This account of the kidnapping of John Paul Getty III and the subsequent clash between his mother, Gail, and ‘richest man in history’ Jean Paul Getty to pay the ransom is directed by Ridley Scott. It turns out Scott is still a very competent director when he has a fixed script to deal with. As the continuing Alien debacle evidences though, he can no longer be trusted with greater artistic control.
The fashion for kidnapping rich kids by European communist groups in the 70s is a good reminder that terrorism is not a new invention. The young Getty gets taken in Southern Italy, but his Grandfather refuses to pay, always seeking a bargain, and more significantly to use the situation to his advantage in gaining custody of all his grandchildren after Gail’s estrangement from his drug addicted son. Enter Mark Wahlberg in Research Mark mode, crossed with CIA Mark (he has glasses so we know he’ll be sensitive). Plummer is ideally cast as the elderly Getty, with his Roman Empire obsession and fading dreams of a dynasty. Michelle Williams holds the centre of the film admirably as Gail, scrabbling to negotiate with two sets of ransoms, and the indifference of the Getty empire.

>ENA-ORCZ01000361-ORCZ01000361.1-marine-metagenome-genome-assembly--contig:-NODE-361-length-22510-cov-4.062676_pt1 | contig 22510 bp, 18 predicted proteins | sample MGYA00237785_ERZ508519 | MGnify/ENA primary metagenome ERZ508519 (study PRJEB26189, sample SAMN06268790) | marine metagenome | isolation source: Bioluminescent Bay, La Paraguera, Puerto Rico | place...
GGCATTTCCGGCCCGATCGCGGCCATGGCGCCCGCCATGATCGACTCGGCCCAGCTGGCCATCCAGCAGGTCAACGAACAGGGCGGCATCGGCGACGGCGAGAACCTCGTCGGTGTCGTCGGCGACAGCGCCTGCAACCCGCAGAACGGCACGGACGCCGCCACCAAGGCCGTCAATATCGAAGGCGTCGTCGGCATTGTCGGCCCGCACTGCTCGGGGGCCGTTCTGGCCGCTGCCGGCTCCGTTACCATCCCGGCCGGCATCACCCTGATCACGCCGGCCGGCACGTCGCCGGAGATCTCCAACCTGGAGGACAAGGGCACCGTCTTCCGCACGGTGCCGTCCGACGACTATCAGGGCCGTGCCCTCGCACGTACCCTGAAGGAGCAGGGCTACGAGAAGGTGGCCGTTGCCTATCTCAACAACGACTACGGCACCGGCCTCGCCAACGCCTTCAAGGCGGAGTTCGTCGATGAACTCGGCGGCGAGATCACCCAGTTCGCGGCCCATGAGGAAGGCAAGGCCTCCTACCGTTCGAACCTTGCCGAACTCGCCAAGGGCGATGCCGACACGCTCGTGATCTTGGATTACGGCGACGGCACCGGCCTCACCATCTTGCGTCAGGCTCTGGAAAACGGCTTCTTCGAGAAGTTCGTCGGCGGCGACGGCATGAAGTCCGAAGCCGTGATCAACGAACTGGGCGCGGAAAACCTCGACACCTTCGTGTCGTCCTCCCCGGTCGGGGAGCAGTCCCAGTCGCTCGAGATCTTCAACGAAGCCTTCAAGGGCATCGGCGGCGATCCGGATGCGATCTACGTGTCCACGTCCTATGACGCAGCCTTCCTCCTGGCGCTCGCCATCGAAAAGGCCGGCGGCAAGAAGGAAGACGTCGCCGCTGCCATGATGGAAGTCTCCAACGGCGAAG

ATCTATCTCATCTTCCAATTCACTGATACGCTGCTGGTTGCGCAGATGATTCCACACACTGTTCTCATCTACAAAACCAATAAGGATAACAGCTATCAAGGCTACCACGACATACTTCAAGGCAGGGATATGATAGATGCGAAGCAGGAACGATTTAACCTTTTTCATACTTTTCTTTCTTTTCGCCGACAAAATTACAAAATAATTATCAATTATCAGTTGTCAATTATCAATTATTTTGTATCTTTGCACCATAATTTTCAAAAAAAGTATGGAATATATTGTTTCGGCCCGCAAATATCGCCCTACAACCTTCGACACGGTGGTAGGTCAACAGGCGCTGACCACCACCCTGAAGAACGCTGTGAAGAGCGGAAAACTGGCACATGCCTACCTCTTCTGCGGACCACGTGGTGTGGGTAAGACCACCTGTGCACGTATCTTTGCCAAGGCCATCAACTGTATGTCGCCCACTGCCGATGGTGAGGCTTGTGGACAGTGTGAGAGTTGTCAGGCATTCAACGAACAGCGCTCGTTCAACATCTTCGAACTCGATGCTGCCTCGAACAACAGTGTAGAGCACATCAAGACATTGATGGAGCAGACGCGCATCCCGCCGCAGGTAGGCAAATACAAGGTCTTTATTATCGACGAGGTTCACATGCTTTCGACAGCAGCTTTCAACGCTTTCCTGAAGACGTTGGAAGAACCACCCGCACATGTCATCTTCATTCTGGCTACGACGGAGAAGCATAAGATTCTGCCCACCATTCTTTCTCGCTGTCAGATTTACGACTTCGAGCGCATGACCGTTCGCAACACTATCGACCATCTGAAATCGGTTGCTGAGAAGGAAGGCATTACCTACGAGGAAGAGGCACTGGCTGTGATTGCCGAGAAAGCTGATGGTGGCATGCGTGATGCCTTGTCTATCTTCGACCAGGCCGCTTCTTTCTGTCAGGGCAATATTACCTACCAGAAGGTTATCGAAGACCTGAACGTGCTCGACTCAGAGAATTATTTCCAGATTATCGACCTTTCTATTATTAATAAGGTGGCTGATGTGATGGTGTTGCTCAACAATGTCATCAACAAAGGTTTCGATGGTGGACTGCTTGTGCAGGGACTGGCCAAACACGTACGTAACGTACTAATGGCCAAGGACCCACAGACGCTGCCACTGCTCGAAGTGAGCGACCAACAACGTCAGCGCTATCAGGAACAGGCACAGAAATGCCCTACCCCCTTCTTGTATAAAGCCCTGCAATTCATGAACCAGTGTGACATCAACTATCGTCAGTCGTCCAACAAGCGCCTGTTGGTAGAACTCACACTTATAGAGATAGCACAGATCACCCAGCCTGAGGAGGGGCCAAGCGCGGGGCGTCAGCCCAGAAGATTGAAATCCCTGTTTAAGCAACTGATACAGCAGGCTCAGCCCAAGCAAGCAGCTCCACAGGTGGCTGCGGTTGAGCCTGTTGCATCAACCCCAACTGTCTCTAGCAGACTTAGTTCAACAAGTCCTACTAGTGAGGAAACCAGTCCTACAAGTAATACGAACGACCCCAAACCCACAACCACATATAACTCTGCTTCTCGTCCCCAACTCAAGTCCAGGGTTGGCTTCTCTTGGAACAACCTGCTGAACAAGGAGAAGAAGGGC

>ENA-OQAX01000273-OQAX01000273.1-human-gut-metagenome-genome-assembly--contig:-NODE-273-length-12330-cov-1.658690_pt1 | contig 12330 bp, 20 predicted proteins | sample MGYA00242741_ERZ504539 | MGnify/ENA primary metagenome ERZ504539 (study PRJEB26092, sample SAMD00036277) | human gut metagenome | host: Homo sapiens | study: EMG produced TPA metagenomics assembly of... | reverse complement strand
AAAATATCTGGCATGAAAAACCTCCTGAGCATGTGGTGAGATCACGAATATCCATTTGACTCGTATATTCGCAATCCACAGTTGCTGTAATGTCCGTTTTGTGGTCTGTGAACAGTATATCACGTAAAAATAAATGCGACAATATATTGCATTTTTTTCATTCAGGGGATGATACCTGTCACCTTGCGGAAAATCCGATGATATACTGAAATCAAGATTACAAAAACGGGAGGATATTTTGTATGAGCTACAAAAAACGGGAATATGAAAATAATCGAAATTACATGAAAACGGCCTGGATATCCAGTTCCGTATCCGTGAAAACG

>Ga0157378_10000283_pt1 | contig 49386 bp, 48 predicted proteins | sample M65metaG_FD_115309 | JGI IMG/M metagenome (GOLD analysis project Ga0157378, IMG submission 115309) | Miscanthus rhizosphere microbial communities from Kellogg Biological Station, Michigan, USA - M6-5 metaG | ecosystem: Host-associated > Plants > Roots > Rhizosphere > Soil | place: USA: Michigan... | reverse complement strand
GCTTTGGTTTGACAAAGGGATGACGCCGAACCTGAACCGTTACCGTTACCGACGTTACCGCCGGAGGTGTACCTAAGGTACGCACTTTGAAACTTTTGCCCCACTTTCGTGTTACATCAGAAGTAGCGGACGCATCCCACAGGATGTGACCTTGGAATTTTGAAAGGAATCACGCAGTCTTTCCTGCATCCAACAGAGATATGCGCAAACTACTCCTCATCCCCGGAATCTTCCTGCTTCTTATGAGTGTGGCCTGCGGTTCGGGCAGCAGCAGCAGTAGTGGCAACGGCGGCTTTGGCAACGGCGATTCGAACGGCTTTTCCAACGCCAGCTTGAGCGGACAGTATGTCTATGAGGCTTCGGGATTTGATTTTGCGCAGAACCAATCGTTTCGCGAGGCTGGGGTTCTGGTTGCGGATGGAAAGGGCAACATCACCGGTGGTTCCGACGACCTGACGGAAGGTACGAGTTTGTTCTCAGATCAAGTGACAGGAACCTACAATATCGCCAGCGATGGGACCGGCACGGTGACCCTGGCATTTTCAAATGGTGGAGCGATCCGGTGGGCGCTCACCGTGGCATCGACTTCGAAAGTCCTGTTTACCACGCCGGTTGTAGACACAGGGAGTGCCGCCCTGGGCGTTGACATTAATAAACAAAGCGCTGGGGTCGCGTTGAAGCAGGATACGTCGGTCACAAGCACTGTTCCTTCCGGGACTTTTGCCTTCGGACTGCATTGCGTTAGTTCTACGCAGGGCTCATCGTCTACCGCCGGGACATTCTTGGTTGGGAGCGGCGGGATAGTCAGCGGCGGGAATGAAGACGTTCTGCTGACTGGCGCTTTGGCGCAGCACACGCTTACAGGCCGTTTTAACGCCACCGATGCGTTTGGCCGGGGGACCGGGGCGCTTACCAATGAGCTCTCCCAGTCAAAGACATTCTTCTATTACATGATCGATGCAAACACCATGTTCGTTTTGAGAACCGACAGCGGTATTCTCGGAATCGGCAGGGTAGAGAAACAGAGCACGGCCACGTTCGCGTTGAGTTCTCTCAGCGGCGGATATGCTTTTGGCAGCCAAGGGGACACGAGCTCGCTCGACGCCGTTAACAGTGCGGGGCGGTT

The dusty poverty of Southern Italy is well evoked, you can feel the heat and the flies, and there is requisite tension and drama to make it a film worth viewing, if not enough of any of these to make it highly recommended. However, as the voiceover of the young Getty says of the super rich “We look like you, but we’re not like you”, and while this otherness forms the foundation of the conflict, it is not really explored. I wanted to be angry that _anyone_ has as much money as Getty, not just that he was a miserable old bastard with it. In the end, an interesting historical account, well told, but no lasting message either morally or cinematically.